7. In CR, we lived out in the campo, with beautiful views of the surrounding green, green hills. Lots of birds, butterflies, howler monkeys and coyotes we could hear, but not see. Before then, we always lived in suburbia in the US. I never thought I would like living in a real urban area, but spouse really wanted to move to Vallarta. Some things continue to be a real adjustment (can almost never hear the birds because of noise from traffic and neighbors' music), but the convenience of it all is making me a real convert: just 2 or 3 blocks to a number of very good restaurants, walking distance to a large grocery store, ditto to a small Asian grocery store with all sorts of jarred goodies and other items, ferreterias, dentist, etc, not to mention the beach and malecon. So it's a different life, but has its beauty, too. I never would have thought so! regards, Gayle 5 de diciembre Puerto Vallarta, Jalisco, Mexico
  8. What about approaching an organization like The Nature Conservancy or something similar? They may at least have some suggestions where you might start. Buena suerte!
  9. Marsrox and induna, Thank you both for this thoughtful, very interesting discussion. I, too, see very hard times ahead for CR, and I wish it weren't so. President Solís, if I recall correctly, has tried and tried to reduce public sector pensions, especially those that, by almost any measure, are excessive, and I recall that he was unable to do so due to push-back from the Asamblea and some of the unions. I don't think that there is any option open to him at this point. If CR has to look to world markets for help, the imposition of austerity, which will constrict the national economy and cause terrible hardship, possibly for a generation, will be the result. I don't think it will work out well in Greece, and the same goes for CR. Perhaps China will step in, but how much of CR's natural resources will be handed over as a result, will only be known when China comes to collect its debt. I don't think the Chinese do much of anything out of altruism. Not good times, and I'm now thoroughly depressed.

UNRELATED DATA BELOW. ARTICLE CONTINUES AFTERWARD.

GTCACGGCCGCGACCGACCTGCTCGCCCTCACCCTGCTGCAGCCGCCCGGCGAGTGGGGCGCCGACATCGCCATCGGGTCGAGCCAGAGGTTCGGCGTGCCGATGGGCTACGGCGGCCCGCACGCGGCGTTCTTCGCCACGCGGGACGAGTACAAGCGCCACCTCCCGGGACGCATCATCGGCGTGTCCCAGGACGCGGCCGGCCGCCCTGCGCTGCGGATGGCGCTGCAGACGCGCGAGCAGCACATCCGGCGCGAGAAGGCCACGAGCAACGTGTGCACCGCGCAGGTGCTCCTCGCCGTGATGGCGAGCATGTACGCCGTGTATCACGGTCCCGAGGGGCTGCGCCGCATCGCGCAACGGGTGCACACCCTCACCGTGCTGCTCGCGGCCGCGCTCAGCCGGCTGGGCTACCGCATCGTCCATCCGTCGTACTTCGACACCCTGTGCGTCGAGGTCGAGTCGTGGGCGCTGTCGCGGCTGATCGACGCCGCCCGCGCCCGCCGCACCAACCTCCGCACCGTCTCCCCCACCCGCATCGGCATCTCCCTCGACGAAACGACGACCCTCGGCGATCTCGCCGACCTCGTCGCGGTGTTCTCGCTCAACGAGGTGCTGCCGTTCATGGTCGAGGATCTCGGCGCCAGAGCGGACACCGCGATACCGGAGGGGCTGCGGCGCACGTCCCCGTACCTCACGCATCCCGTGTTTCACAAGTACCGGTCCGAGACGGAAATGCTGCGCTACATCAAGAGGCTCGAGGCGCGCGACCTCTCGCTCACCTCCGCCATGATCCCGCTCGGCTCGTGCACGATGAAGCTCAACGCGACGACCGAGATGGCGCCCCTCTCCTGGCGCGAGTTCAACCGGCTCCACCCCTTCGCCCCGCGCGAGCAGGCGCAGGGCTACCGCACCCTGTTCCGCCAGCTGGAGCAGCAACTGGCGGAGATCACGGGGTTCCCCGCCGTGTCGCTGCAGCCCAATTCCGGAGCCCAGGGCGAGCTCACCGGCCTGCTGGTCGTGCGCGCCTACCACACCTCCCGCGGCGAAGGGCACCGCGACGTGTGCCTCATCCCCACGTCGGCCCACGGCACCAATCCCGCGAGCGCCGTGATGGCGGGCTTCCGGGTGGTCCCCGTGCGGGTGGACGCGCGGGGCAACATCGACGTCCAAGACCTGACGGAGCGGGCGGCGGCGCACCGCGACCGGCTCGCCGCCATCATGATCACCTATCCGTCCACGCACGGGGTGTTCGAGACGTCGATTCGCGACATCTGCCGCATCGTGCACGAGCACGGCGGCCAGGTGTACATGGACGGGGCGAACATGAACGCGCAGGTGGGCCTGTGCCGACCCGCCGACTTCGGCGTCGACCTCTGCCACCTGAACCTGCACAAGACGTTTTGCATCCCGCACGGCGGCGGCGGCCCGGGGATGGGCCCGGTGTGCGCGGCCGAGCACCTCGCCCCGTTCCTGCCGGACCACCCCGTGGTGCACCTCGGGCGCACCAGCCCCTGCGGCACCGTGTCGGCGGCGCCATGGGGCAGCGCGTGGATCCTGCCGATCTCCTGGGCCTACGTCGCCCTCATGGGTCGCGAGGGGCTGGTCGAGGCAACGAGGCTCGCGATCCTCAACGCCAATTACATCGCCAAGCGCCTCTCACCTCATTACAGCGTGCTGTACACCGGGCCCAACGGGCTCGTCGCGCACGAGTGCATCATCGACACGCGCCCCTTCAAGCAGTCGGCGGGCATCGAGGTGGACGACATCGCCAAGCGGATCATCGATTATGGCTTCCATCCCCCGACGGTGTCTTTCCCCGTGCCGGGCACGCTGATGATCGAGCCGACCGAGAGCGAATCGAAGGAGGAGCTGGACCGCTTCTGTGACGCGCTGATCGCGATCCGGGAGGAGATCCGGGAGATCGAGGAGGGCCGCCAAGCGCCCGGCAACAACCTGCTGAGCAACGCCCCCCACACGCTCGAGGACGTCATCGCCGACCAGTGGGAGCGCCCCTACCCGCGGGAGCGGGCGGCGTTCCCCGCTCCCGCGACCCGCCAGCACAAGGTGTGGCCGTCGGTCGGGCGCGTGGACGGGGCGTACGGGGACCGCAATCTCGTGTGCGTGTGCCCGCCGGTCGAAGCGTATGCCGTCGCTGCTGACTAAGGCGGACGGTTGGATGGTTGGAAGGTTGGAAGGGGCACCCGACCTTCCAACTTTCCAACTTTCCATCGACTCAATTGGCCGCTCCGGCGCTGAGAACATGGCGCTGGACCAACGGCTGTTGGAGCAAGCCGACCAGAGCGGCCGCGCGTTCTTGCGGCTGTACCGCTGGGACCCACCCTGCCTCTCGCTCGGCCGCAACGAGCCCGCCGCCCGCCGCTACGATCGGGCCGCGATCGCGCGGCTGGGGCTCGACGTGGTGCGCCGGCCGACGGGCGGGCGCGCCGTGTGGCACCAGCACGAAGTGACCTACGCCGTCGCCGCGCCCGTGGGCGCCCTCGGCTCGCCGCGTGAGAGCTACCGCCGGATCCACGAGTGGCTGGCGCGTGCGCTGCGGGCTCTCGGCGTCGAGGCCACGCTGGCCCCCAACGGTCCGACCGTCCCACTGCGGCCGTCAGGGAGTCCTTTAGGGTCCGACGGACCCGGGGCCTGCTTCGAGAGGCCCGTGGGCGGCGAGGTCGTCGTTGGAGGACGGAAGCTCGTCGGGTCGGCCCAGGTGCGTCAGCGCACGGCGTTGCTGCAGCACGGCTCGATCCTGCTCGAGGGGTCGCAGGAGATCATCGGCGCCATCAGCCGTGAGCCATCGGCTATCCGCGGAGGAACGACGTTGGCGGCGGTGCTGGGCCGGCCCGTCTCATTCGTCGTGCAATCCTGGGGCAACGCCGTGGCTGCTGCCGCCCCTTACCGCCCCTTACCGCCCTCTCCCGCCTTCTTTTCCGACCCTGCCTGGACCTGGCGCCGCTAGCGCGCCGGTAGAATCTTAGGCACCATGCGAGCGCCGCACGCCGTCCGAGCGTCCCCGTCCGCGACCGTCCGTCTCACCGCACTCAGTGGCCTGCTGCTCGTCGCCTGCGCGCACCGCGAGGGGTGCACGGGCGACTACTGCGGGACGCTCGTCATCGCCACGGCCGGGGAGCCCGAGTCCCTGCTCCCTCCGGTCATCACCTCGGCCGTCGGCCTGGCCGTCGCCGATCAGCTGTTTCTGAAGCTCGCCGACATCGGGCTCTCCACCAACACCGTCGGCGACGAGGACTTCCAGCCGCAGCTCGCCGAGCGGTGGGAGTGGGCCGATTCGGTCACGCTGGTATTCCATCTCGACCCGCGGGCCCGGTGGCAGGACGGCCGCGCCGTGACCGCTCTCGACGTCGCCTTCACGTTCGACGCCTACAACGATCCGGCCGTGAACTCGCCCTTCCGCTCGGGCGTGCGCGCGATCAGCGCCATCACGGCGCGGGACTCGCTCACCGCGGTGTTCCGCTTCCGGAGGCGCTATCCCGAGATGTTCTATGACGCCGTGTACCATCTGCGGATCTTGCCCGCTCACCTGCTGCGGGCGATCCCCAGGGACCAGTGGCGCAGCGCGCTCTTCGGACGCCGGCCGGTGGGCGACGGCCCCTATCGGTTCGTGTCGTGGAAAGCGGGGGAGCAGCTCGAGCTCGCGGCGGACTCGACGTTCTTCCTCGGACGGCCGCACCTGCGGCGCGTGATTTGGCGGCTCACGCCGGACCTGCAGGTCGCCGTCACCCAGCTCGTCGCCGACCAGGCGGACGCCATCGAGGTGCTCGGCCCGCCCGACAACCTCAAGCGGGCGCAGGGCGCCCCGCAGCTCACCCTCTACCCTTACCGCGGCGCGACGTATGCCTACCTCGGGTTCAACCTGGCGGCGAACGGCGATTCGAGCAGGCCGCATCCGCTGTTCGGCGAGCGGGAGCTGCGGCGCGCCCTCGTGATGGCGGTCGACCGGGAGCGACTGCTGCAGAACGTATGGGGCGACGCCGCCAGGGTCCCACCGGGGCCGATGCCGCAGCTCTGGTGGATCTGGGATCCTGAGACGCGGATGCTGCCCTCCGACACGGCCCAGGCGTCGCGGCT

10. Hi Paula and Ron, Many congratulations, and I, too, hope ARCR "makes things right," but I'd also say, don't hold your breath. We didn't go through ARCR, as you know, and didn't hear much from our attorney until we decided to go with someone else, also a miracle worker. The now-former attorney called, very upset, when he found that we were moving our files from him to our new attorney. My counsel to anyone going through this: first, ask the hard question about how often the attorney goes to Migración to check on the status of the application, then badger, badger, badger! And good luck. regards, Gayle
  11. (I'll edit this as I think of other things) In no particular order: --the kindness and friendliness of Ticos --flocks of noisy green parrots flying overhead and pairs of parrots in downtown San Ramón, telling all the other parrots that THIS is their territory, and pairs of parrots challenging each other (or that's how it sounds, anyway) --the haunting sound of oropendolas, and how startling it is when one calls from nearby --Lizano sauce --the world-class orquesta sinfónica nacional --chorreadas --wonderful CR Coffee --hummingbirds feeding and one in particular sitting on the clothesline under the roof --the green feria in Aranjuez --the wonderful fresh queso palmito at the little store north of us; they make it every day and the famed Oaxacan cheese does not come even close What are the things that you think you would miss if you left CR? regards, Gayle